Nowadays, it seems that success comes first, prison only later. But with true success, it works the other way around.

In the Torah portion of Vayeishev we read of Joseph’s exploits. Sold into slavery by his brothers, he winds up enslaved to Potiphar, “a prominent Egyptian” (Genesis 39:1). But Joseph is no ordinary slave; rather, his master quickly realizes “that G‑d is with him, and all that he would do, G‑d would make successful in his hand.” As a result, Potiphar “appointed him over his entire household.”

But trouble is brewing. Joseph, “handsome in form,” attracts the attention of his master’s wife. When Joseph rejects her advances, she sets him up, landing Joseph in prison. But it is not long before the new kid in the cell block has taken charge of the ward. “G‑d was with Joseph, and He endowed him with charm.” As a result, the warden appoints Joseph to run the prison, “and everything that was done there, he would do.”

A close reading of the differences of wording in the Torah’s descriptions of Joseph’s two successes—in Potiphar’s home and in prison—reveals the key to true and ultimate success.

Where G‑d has slated you for success, there are two possible paths along which you can tread. You can assume a mindset and perception that it is the hand of man that attains success, with the apparent support and assistance of G‑d. Or else, you can see the hand of G‑d as the source of your success, with human endeavor serving as a mere vehicle through which the divine blessing is channeled.

In his days as a slave, Joseph’s perception was that his success was achieved by his own hands—with G‑d’s help, of course. “All that he would do, G‑d would make successful in his hand.” As a prisoner, his perception changed—“G‑d was with Joseph, and He endowed him with charm.” There is no mention made of Joseph’s hands: his success is not of his own doing, but stems entirely from a supernal source.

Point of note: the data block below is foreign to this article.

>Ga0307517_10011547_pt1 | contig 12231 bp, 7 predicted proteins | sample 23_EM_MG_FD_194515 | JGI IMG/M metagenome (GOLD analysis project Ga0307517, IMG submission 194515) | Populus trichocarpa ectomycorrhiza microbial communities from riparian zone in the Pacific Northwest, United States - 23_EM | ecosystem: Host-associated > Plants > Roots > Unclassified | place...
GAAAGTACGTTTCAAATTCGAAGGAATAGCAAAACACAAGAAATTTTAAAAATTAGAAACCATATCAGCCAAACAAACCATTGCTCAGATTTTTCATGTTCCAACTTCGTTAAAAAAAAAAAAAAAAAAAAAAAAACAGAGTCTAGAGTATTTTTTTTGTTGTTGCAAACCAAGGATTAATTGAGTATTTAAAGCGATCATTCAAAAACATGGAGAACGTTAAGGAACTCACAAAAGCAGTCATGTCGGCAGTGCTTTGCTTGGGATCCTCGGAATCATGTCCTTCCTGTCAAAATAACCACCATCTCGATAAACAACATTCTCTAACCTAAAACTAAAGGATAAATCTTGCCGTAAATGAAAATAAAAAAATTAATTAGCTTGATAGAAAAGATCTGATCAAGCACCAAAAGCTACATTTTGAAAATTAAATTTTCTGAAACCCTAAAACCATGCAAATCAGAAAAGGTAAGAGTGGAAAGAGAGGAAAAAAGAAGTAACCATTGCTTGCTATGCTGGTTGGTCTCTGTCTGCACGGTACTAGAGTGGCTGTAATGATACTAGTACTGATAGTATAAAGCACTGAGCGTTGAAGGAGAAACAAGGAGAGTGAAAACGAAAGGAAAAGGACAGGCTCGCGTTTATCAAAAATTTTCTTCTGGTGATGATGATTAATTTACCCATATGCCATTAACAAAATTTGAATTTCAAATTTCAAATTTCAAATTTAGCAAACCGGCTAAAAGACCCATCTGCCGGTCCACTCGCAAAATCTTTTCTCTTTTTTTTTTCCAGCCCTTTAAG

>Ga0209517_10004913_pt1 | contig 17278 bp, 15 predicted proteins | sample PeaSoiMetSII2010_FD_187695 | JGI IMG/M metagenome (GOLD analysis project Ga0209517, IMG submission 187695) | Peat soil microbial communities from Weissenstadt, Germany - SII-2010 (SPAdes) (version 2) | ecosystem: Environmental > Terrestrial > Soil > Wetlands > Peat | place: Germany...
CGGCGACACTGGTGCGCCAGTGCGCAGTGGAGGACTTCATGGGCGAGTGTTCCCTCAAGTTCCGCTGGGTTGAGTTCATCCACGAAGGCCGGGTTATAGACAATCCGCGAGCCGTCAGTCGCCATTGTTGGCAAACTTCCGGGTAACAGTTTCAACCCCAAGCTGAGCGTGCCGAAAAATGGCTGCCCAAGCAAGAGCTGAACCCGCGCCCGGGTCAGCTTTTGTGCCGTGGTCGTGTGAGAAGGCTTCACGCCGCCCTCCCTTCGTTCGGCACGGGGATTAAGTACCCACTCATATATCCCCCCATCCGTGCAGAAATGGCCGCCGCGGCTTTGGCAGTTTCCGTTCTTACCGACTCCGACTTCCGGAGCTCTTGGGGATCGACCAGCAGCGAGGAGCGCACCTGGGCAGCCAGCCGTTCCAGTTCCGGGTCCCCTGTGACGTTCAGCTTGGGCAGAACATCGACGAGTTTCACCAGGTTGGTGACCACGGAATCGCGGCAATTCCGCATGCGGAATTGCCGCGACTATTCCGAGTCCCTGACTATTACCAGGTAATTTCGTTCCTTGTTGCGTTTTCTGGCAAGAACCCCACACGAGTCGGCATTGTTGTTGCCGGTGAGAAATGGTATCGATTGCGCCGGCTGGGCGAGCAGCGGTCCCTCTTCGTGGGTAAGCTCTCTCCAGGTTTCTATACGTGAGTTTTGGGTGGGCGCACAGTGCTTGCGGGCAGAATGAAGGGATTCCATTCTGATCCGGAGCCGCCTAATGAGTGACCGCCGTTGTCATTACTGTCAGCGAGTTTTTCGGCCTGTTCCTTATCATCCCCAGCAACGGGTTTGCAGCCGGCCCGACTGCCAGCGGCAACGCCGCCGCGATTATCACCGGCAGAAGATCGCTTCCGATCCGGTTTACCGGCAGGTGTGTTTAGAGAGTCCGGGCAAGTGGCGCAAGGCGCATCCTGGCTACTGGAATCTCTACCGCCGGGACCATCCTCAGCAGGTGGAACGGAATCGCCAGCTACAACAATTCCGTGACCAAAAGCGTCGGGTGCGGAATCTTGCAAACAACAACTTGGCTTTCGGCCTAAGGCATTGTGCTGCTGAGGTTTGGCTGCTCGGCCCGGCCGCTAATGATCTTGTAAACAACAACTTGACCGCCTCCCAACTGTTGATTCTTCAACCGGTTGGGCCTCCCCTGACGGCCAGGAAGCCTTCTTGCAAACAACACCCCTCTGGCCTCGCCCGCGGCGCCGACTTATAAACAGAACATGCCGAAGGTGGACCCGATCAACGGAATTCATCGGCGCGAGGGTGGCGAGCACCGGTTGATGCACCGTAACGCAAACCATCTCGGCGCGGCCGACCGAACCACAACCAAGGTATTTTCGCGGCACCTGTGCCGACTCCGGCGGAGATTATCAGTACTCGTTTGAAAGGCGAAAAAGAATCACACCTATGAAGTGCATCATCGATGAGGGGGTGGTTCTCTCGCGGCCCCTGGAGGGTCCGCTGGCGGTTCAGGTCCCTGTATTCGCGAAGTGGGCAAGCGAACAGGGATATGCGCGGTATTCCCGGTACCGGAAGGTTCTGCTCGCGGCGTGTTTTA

The key to success in this world is to make place for G‑d’s blessing in your life. The less full of yourself you are, the more room you leave to be filled by the G‑dly presence and the bountiful blessings that come with it. Where a bloated ego fills your entire being, there's no room left for G‑d.

The experience of slavery afforded Joseph a healthy dose of humility. As his own self-regard shrunk, G‑d’s presence in his life only grew, and success came to his hand. Still, “his hand” was a dominant factor, though sufficiently hollowed to allow G‑d’s blessing to fill it.

When Joseph became a prisoner, he was utterly shattered. This further diminution of self paved the way for a more complete divine occupation of his being. Now his success was no longer limited to his own hands; it arrived from a source completely over his head.

This, then, is the jailhouse route to success. To bring yourself divine blessing and abundant success, a bit of jail time might be required. But perhaps Joseph’s is an extreme case. The rest of us can begin by placing our ego under lock and key.